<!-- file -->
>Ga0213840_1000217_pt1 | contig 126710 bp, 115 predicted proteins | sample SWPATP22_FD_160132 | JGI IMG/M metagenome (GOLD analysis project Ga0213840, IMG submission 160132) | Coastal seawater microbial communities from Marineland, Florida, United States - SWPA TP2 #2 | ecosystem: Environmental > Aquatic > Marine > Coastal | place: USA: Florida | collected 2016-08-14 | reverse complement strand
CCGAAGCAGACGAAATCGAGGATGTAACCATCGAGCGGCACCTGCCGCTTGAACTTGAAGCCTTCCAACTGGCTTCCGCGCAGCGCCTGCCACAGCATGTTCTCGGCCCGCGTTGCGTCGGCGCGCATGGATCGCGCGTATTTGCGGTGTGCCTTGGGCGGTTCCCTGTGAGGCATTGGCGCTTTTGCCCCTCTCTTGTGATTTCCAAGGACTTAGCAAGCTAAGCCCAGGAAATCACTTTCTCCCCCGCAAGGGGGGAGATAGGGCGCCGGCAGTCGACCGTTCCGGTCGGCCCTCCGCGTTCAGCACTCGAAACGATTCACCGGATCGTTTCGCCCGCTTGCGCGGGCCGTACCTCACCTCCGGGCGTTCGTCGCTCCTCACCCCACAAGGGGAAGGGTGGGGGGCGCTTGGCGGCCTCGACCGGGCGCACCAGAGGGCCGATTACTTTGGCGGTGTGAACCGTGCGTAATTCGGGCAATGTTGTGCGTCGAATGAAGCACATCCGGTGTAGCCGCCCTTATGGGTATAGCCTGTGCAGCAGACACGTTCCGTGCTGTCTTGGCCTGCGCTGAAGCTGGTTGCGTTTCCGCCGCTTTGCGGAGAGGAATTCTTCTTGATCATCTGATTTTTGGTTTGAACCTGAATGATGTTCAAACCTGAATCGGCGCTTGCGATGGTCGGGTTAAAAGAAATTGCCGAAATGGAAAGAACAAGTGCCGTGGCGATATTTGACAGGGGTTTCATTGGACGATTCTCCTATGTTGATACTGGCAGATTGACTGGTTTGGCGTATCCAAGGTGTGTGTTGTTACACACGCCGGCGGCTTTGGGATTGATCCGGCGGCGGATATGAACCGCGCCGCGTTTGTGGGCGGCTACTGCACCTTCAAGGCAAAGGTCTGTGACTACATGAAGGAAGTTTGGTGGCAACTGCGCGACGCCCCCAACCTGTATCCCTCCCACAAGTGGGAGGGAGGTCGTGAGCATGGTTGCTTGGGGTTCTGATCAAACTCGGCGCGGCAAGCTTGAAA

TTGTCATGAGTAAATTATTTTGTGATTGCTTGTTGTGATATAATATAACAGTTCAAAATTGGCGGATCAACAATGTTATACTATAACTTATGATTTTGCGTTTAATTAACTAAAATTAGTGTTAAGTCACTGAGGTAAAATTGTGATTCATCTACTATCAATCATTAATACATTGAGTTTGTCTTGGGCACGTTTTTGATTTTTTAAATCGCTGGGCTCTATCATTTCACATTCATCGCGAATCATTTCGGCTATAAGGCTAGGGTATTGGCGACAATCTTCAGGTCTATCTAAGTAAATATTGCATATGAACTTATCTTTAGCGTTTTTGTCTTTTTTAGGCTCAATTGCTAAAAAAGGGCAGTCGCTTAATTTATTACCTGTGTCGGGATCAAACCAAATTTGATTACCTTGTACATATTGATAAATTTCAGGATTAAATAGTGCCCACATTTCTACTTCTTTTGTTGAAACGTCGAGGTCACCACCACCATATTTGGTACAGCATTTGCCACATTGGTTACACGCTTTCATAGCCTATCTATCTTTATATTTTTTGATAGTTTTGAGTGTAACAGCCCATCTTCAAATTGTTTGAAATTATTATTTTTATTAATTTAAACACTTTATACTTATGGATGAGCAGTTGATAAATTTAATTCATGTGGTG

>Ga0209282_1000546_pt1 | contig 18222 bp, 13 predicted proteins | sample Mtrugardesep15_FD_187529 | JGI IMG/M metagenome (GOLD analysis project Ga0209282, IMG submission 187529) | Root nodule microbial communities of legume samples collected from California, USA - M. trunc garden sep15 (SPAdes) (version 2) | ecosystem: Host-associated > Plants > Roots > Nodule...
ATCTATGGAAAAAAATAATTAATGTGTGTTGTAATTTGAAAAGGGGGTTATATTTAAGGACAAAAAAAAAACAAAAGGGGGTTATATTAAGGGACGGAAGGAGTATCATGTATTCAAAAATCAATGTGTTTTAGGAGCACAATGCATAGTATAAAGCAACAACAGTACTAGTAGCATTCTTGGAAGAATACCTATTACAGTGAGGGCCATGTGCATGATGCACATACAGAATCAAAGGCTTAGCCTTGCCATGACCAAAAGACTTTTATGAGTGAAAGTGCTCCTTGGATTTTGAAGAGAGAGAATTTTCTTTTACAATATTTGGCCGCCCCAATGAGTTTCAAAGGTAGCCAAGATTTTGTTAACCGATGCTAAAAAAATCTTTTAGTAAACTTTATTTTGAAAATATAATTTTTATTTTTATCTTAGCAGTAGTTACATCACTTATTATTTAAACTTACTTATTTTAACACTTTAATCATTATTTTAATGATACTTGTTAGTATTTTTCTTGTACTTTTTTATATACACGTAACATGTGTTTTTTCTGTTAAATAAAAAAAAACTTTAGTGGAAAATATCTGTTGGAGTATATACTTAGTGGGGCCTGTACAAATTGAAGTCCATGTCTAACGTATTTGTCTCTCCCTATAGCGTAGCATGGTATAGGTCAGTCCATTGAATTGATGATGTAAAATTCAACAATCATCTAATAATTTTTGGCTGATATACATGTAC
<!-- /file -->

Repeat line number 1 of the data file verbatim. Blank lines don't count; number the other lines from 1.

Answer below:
>Ga0213840_1000217_pt1 | contig 126710 bp, 115 predicted proteins | sample SWPATP22_FD_160132 | JGI IMG/M metagenome (GOLD analysis project Ga0213840, IMG submission 160132) | Coastal seawater microbial communities from Marineland, Florida, United States - SWPA TP2 #2 | ecosystem: Environmental > Aquatic > Marine > Coastal | place: USA: Florida | collected 2016-08-14 | reverse complement strand